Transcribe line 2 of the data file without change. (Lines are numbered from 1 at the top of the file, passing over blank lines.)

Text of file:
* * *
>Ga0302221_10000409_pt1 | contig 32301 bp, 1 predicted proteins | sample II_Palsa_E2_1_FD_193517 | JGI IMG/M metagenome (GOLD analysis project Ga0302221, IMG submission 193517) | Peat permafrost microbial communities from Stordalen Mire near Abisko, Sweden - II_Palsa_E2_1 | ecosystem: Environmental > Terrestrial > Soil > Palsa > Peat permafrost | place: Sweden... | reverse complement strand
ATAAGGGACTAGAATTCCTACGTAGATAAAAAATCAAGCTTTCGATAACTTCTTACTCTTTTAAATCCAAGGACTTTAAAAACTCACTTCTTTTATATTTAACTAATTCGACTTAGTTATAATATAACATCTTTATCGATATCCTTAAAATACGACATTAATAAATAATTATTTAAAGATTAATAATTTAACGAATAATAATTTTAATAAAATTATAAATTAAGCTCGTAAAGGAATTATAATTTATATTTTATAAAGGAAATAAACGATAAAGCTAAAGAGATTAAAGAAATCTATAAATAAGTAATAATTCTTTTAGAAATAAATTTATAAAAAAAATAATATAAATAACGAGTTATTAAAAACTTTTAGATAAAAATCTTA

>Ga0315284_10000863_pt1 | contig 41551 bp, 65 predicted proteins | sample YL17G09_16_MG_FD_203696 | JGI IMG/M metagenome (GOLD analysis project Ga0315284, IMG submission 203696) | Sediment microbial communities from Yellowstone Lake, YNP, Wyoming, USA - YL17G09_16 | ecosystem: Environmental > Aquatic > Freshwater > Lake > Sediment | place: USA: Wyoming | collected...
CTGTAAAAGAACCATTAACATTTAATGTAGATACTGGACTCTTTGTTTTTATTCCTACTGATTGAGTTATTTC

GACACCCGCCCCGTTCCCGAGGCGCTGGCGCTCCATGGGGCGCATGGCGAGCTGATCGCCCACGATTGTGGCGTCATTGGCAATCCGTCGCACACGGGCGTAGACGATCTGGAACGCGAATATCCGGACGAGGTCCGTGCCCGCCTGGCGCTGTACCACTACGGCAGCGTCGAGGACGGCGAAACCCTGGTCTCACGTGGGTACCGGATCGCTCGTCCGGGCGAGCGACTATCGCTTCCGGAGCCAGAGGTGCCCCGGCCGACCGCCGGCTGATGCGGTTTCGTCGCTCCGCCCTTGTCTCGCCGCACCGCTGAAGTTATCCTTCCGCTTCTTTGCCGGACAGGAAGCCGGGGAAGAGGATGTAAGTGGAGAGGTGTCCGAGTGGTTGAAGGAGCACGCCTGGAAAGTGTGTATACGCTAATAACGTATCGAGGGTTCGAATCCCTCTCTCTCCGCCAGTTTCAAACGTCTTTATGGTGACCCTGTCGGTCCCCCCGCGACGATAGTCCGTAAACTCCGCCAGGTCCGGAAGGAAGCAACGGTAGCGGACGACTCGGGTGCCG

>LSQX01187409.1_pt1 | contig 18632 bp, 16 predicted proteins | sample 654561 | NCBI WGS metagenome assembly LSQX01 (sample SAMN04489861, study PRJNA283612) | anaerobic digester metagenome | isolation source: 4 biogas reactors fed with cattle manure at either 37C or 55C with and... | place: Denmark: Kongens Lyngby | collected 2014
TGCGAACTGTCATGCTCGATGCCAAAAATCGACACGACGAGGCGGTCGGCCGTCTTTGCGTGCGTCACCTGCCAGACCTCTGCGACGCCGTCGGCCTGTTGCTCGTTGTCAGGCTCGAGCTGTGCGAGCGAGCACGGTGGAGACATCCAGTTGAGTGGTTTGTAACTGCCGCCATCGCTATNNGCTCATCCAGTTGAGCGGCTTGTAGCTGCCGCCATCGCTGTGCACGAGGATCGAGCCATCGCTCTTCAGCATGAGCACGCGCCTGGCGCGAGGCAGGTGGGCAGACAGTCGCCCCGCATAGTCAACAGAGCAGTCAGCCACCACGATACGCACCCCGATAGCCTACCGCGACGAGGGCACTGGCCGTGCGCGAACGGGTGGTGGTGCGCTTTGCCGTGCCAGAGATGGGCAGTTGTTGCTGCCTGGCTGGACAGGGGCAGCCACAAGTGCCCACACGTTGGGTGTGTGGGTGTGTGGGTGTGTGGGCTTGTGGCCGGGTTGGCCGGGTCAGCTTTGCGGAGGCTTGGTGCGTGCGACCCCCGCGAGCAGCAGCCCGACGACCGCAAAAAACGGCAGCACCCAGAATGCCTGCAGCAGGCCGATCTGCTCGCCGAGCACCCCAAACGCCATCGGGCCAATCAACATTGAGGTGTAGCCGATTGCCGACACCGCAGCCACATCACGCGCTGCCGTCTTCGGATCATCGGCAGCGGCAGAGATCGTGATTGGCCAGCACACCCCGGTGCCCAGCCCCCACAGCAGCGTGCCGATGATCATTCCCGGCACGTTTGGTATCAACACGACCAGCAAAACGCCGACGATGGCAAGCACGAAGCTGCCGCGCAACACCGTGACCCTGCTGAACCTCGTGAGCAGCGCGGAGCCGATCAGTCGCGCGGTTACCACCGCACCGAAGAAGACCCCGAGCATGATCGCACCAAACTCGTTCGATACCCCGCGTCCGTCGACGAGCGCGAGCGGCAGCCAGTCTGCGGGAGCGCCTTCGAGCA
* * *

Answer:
ATAAGGGACTAGAATTCCTACGTAGATAAAAAATCAAGCTTTCGATAACTTCTTACTCTTTTAAATCCAAGGACTTTAAAAACTCACTTCTTTTATATTTAACTAATTCGACTTAGTTATAATATAACATCTTTATCGATATCCTTAAAATACGACATTAATAAATAATTATTTAAAGATTAATAATTTAACGAATAATAATTTTAATAAAATTATAAATTAAGCTCGTAAAGGAATTATAATTTATATTTTATAAAGGAAATAAACGATAAAGCTAAAGAGATTAAAGAAATCTATAAATAAGTAATAATTCTTTTAGAAATAAATTTATAAAAAAAATAATATAAATAACGAGTTATTAAAAACTTTTAGATAAAAATCTTA